that you’re competent and reliable and have a good plan to repay the loan, says Kamoroff. When you meet a banker, come prepared with your resume, business plan, a personal finance statement and a statement projecting income and expenses for the first six months or year. You’ll also probably need collateral, such as a mortgage on equipment or a second mortgage on your home for a secured loan. If you’ve done business with or obtained a loan from a particular bank, start there. Other options include SBA loan programs (800-U-ASK-SBA or www.sba.gov).
Manage your cash flow. Cash flow will determine whether your business succeeds or fails. Making sure you collect what you are owed is like making sure you get your paycheck.
Make sure you get money up-front: take deposits, get retainers and require partial or progress payments. Request payment in cash at the time of sale or delivery of your service. Take bank cards instead of extending credit. Always bill promptly instead of waiting until the end of the month. Also, offer discounts of 2% to 5% if payment is made within 10 days from the date of the invoice. Set up a reliable bookkeeping and accounting system to: keep tabs on how your business is doing from the start; enable you to take advantage of tax deductions; and protect you should you be audited.
n Structure your marketing plan. Formulate a plan that defines exactly who your customers or clients are; identifies who your competition is; clarifies what advantages you have over your competition in terms of price, service, quality, variety and ease of use; determines how big your market is and if there are enough buyers for you to reach the level of income you need, and identifies how you’ll inform clients or customers about what you offer.
Create a business plan. Once you’ve researched your market, estimated your start-up expenses and strategized a plan for managing cash flow, you have the essential elements of a business plan.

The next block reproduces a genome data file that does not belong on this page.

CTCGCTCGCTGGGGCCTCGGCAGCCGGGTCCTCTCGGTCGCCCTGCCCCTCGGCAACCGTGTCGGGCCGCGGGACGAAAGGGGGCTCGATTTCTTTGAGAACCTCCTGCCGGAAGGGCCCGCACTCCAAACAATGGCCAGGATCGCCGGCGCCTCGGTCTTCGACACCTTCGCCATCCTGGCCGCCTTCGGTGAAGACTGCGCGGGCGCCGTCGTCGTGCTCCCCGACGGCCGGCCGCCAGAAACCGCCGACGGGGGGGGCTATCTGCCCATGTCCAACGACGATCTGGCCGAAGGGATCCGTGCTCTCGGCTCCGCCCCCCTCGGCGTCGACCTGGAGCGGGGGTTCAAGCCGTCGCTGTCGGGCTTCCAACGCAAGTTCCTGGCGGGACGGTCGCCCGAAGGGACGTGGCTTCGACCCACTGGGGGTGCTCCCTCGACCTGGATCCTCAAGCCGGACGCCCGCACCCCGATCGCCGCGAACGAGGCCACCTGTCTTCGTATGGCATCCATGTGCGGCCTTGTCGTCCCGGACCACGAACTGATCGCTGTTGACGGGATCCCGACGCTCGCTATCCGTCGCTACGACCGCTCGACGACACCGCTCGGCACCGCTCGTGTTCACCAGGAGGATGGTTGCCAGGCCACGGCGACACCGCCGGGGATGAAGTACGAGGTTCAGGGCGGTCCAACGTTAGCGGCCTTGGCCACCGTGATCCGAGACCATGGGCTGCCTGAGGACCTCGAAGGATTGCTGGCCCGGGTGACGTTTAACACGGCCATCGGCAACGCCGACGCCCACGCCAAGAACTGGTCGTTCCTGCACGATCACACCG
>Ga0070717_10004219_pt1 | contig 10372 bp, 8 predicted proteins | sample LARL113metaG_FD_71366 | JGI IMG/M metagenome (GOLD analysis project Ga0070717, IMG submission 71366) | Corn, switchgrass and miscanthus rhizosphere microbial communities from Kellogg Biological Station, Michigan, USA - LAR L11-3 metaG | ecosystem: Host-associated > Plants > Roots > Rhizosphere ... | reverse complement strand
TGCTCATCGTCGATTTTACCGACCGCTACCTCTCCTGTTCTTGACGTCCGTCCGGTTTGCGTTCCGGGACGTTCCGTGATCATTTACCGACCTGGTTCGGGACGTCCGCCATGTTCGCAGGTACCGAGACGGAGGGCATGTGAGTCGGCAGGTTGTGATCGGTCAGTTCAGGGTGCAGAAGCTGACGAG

It should provide you (and potential investors or creditors) with your business idea; your background; ex
perience; contacts; where you plan to locate; how you’ll obtain or manufacture inventory; how you’ll find and keep customers; financial forecasts of income and expenses; profit or loss and cash flow; the status of your competition; how much money you’ll need to start and what the money will be used for; how much time and money you plan to commit to the business; how much you’ll pay yourself; and how you’ll repay a loan or investment.
After your business plan is complete, it’s time to put it to work. This is your blueprint for operating your business. So, get busy! You are now ready to join the ranks of the self-employed.
Support Sources for the Self-Employed
Minority Business Development Agency
National Association for the Self-Employed
National Association of Home-Based Businesses
National Federation of Independent Business
U.S. Small Business Administration and SBDCs
Working Solo Inc.
American Association of Minority Businesses